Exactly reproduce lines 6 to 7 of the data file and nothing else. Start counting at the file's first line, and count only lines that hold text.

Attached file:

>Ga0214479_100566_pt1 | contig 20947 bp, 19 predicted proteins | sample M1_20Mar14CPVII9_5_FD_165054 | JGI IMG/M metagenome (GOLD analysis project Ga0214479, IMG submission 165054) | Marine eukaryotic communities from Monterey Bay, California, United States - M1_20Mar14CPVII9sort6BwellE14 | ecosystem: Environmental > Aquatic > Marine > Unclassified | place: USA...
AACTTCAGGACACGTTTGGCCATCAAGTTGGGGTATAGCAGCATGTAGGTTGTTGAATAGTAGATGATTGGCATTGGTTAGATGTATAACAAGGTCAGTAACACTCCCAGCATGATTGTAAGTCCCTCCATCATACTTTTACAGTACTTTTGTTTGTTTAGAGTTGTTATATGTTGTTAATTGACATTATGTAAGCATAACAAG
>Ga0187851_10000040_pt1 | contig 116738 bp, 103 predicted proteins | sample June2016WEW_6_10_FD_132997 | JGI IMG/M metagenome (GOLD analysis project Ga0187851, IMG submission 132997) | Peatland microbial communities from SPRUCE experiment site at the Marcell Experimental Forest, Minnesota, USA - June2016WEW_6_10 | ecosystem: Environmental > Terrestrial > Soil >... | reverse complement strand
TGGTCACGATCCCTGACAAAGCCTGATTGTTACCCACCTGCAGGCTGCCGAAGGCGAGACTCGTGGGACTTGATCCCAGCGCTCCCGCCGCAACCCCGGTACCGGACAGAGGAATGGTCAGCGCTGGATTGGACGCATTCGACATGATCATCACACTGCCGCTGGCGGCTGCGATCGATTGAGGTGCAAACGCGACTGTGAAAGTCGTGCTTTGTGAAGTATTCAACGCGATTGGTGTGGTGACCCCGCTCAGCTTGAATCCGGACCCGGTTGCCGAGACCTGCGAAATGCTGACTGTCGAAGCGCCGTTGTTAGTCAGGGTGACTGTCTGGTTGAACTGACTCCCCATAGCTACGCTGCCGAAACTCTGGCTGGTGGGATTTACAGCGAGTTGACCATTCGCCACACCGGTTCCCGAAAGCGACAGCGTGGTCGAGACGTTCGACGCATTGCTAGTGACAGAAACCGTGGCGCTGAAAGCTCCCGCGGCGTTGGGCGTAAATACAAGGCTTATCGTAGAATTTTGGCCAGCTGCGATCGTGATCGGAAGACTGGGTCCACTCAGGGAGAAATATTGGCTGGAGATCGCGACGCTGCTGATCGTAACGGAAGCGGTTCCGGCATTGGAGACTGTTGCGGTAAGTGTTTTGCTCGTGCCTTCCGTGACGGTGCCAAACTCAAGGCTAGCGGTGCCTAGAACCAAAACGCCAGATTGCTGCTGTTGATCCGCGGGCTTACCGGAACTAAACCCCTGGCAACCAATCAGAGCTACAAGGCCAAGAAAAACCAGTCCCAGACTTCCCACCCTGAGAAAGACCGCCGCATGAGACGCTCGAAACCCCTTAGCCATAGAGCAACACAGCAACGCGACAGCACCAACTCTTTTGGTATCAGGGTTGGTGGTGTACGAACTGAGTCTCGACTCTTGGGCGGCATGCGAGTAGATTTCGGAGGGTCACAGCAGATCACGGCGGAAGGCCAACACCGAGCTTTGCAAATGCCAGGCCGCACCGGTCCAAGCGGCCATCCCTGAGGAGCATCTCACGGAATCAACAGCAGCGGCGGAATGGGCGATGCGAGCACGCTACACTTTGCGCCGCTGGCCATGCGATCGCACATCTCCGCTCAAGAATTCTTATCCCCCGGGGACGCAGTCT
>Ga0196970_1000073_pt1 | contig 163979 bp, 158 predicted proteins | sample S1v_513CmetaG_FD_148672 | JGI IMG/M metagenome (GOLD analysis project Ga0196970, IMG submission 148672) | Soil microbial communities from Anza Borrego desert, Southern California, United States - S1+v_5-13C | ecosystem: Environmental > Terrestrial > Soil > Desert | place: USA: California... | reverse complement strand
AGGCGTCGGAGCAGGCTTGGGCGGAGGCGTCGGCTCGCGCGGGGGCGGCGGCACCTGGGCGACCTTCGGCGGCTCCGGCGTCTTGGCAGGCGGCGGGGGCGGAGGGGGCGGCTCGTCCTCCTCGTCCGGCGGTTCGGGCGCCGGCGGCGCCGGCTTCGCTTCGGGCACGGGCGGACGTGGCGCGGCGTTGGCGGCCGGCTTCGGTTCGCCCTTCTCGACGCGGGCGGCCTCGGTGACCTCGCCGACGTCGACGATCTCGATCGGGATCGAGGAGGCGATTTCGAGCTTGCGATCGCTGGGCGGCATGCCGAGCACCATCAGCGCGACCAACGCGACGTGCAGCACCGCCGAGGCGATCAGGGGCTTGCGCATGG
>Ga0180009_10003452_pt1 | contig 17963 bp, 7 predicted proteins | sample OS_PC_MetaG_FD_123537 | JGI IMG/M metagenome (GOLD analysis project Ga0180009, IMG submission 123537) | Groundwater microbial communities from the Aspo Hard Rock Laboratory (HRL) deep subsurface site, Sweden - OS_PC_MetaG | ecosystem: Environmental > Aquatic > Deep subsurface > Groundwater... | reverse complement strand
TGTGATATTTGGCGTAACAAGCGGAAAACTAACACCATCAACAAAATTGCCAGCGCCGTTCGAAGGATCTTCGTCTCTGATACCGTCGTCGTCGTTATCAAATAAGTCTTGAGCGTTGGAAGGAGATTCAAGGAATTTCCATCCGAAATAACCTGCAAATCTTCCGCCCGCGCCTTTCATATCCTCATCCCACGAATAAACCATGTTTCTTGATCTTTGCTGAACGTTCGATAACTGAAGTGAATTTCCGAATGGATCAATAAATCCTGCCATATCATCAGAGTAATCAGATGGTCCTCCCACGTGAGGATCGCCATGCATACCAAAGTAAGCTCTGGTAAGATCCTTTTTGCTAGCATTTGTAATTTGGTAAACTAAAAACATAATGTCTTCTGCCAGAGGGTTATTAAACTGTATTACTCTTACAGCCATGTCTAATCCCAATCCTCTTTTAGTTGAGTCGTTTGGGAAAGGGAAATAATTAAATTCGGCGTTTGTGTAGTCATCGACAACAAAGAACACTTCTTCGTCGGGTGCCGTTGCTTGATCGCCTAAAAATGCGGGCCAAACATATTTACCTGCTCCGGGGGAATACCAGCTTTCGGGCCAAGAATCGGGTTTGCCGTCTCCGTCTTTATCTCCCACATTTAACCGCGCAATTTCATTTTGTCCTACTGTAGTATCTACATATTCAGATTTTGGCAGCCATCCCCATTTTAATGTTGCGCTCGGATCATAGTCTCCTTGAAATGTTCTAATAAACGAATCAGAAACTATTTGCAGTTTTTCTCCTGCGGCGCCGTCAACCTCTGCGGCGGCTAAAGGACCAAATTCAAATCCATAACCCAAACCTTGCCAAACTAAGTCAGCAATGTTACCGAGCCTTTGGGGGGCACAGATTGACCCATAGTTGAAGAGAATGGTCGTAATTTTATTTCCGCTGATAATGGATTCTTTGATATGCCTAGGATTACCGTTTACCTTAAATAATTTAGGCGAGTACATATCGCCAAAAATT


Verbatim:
AGGCGTCGGAGCAGGCTTGGGCGGAGGCGTCGGCTCGCGCGGGGGCGGCGGCACCTGGGCGACCTTCGGCGGCTCCGGCGTCTTGGCAGGCGGCGGGGGCGGAGGGGGCGGCTCGTCCTCCTCGTCCGGCGGTTCGGGCGCCGGCGGCGCCGGCTTCGCTTCGGGCACGGGCGGACGTGGCGCGGCGTTGGCGGCCGGCTTCGGTTCGCCCTTCTCGACGCGGGCGGCCTCGGTGACCTCGCCGACGTCGACGATCTCGATCGGGATCGAGGAGGCGATTTCGAGCTTGCGATCGCTGGGCGGCATGCCGAGCACCATCAGCGCGACCAACGCGACGTGCAGCACCGCCGAGGCGATCAGGGGCTTGCGCATGG
>Ga0180009_10003452_pt1 | contig 17963 bp, 7 predicted proteins | sample OS_PC_MetaG_FD_123537 | JGI IMG/M metagenome (GOLD analysis project Ga0180009, IMG submission 123537) | Groundwater microbial communities from the Aspo Hard Rock Laboratory (HRL) deep subsurface site, Sweden - OS_PC_MetaG | ecosystem: Environmental > Aquatic > Deep subsurface > Groundwater... | reverse complement strand